The Ding Dong (subtitle a meditation on internal security) is an absurd one-act act that might have appeared in the ’60s scene, reminiscent of an atmosphere of smiling menace a la Pinterish and a la Albee. A man named Redelmo (Robert Kropf) finds a couple, Joe and Natalie (Jonathan Fielding and Withers herself), at his doorstep. Baffled by their cheerful and arrogant conversation, Redelmo takes too long to realize that the move has finally come for himâ¦ as, the play suggests, he will come for all of us. Director Daisy Walker keeps the pace going, which leaves the way open for Withers’ wonderfully unsettling jokes. The language becomes more and more slippery, until, finally, Redelmo stumbles over it and immediately falls out of his life.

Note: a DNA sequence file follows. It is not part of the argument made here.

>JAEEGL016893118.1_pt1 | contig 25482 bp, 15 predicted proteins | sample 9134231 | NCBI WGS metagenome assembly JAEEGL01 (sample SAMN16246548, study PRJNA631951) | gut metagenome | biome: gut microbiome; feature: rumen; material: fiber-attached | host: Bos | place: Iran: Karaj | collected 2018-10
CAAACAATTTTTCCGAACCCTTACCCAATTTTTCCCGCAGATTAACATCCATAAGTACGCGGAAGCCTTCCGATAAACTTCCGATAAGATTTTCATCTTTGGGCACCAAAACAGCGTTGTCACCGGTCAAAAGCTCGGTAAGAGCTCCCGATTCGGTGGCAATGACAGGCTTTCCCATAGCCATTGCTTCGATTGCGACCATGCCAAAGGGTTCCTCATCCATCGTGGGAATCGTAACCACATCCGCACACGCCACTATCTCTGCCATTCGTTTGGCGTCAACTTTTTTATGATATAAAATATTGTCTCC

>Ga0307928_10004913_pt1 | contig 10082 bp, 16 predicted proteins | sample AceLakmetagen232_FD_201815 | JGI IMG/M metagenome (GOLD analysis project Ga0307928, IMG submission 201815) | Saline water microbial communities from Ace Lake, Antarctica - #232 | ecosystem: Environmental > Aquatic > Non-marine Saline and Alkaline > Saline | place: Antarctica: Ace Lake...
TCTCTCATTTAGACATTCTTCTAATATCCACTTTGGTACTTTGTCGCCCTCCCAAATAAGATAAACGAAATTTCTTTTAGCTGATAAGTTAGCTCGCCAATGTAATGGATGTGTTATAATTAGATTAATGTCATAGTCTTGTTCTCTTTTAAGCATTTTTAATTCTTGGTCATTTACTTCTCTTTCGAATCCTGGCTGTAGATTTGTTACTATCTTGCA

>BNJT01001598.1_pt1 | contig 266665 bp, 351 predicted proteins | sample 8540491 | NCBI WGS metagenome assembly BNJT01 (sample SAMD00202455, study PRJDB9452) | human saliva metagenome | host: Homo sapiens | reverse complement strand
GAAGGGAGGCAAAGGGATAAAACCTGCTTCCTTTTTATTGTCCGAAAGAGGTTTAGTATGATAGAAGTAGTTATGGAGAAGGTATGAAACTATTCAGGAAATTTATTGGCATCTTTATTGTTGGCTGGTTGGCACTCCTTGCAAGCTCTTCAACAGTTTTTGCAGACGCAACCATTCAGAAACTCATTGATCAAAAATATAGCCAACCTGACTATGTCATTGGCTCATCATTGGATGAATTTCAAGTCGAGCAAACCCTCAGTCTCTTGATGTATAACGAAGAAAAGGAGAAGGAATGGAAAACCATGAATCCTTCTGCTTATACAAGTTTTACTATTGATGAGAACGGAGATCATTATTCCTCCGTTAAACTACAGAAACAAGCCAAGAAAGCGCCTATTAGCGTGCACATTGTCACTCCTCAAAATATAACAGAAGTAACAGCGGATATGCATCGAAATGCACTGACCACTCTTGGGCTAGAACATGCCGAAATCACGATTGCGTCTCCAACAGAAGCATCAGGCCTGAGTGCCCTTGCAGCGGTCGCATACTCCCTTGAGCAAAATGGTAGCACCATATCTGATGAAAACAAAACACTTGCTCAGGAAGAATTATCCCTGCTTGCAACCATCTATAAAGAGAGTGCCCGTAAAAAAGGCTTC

Playfulness in exquisite performance Is Edward Snowden single? is less linguistic and more metatheatrical: Kate Cortesi has her two best-best-better Friends characters Mimi (Elise Kibler) and April (Rebecca S’Manga Frank) address the audience directly, sometimes serving shots, sometimes demanding tips. (Kate Bergstrom directs.) The friends want to tell us how Mimi “discovered integrity,” so they all play the roles in a complicated and hilarious story, which ultimately features a teddy bear speaking with the voice of whistleblower Edward Snowden. . Cortesi is very good in chaos, less strong in morality, so the piece shrinks a bit when it comes to an end. But the lion’s share of his comedy is a beautifully tangy meditation on issues such as Should you let a cute boy demagnetize your ethical compass? The answer turns your needle.